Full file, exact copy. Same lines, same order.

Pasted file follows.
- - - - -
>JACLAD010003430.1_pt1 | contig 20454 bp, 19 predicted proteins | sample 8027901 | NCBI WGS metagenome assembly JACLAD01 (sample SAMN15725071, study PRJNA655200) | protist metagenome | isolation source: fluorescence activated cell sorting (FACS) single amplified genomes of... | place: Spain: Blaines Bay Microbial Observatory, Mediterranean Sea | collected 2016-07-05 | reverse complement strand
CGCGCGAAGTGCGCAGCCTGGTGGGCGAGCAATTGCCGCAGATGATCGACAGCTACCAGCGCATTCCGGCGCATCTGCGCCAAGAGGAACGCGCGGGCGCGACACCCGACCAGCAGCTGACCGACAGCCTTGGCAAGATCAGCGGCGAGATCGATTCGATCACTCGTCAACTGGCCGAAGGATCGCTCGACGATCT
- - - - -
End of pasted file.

>JACLAD010003430.1_pt1 | contig 20454 bp, 19 predicted proteins | sample 8027901 | NCBI WGS metagenome assembly JACLAD01 (sample SAMN15725071, study PRJNA655200) | protist metagenome | isolation source: fluorescence activated cell sorting (FACS) single amplified genomes of... | place: Spain: Blaines Bay Microbial Observatory, Mediterranean Sea | collected 2016-07-05 | reverse complement strand
CGCGCGAAGTGCGCAGCCTGGTGGGCGAGCAATTGCCGCAGATGATCGACAGCTACCAGCGCATTCCGGCGCATCTGCGCCAAGAGGAACGCGCGGGCGCGACACCCGACCAGCAGCTGACCGACAGCCTTGGCAAGATCAGCGGCGAGATCGATTCGATCACTCGTCAACTGGCCGAAGGATCGCTCGACGATCT